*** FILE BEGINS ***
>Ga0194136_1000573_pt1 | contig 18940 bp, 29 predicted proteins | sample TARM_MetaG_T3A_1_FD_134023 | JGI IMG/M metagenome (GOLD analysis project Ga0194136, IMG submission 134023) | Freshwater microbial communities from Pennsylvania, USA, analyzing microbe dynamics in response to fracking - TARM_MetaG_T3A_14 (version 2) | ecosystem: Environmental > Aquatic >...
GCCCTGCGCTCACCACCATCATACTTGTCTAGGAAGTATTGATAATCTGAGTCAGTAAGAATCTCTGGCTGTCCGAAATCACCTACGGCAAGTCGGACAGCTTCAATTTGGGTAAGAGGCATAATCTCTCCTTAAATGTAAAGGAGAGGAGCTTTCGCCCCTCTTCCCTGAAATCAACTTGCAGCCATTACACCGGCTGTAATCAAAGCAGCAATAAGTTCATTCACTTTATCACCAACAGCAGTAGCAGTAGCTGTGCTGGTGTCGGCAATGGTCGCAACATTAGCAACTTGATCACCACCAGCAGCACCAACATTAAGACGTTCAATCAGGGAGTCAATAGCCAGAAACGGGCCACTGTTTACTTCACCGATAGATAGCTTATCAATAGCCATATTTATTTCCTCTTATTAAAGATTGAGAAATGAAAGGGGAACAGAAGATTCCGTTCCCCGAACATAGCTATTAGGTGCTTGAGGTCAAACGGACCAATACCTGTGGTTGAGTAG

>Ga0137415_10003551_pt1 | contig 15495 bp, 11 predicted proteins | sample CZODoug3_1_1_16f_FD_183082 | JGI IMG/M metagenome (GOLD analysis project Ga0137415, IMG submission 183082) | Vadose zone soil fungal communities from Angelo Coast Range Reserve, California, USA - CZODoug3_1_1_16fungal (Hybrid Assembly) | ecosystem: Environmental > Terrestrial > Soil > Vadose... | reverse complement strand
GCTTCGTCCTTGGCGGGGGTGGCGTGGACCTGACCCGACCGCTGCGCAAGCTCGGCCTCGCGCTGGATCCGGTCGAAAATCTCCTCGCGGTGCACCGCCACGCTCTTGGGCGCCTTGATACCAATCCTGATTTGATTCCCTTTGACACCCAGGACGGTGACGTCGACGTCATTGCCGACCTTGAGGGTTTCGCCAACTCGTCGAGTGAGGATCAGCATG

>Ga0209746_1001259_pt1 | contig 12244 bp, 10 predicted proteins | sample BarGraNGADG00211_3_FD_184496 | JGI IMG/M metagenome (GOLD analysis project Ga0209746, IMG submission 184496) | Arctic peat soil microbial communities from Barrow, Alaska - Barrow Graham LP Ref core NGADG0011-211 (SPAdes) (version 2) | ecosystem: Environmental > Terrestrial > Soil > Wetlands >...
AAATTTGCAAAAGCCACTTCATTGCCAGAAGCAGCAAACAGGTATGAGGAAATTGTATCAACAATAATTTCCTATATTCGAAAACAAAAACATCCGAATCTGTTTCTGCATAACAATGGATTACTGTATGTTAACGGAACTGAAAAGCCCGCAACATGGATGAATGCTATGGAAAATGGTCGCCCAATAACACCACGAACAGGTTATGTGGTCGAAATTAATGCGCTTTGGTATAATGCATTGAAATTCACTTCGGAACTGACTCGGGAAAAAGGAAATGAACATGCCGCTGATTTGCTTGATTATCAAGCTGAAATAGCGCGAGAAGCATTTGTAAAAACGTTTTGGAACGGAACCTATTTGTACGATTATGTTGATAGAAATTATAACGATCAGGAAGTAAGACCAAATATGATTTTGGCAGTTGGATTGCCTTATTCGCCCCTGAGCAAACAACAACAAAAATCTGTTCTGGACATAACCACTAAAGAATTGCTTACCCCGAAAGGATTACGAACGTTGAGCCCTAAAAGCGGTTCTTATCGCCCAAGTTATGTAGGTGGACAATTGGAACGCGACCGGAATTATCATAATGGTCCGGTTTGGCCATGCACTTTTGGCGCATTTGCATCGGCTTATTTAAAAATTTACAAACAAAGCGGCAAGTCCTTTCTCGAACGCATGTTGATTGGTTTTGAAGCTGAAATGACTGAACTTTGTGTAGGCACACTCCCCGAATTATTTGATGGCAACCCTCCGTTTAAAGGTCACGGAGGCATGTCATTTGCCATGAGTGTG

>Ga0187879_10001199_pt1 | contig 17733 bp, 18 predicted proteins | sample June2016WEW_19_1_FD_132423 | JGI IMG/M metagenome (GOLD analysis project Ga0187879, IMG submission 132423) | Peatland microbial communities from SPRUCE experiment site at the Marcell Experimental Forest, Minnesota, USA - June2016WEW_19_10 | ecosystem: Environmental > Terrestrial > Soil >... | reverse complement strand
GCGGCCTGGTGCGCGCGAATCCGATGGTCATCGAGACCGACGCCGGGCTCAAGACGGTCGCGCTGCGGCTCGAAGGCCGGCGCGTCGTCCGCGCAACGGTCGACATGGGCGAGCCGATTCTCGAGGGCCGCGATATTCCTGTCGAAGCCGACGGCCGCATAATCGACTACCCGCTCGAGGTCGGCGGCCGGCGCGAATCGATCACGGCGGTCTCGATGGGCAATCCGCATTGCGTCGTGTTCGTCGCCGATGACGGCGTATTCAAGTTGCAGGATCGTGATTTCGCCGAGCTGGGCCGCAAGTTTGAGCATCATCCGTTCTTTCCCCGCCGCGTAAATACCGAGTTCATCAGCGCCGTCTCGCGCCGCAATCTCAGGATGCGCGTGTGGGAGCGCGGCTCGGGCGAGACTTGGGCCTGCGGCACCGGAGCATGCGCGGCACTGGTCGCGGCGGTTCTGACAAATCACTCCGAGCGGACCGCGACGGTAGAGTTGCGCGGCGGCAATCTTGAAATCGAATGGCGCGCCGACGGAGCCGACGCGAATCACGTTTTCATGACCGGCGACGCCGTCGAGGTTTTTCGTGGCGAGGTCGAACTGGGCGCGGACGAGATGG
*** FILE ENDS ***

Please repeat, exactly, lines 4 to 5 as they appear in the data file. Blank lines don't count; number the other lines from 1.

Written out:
GCTTCGTCCTTGGCGGGGGTGGCGTGGACCTGACCCGACCGCTGCGCAAGCTCGGCCTCGCGCTGGATCCGGTCGAAAATCTCCTCGCGGTGCACCGCCACGCTCTTGGGCGCCTTGATACCAATCCTGATTTGATTCCCTTTGACACCCAGGACGGTGACGTCGACGTCATTGCCGACCTTGAGGGTTTCGCCAACTCGTCGAGTGAGGATCAGCATG

>Ga0209746_1001259_pt1 | contig 12244 bp, 10 predicted proteins | sample BarGraNGADG00211_3_FD_184496 | JGI IMG/M metagenome (GOLD analysis project Ga0209746, IMG submission 184496) | Arctic peat soil microbial communities from Barrow, Alaska - Barrow Graham LP Ref core NGADG0011-211 (SPAdes) (version 2) | ecosystem: Environmental > Terrestrial > Soil > Wetlands >...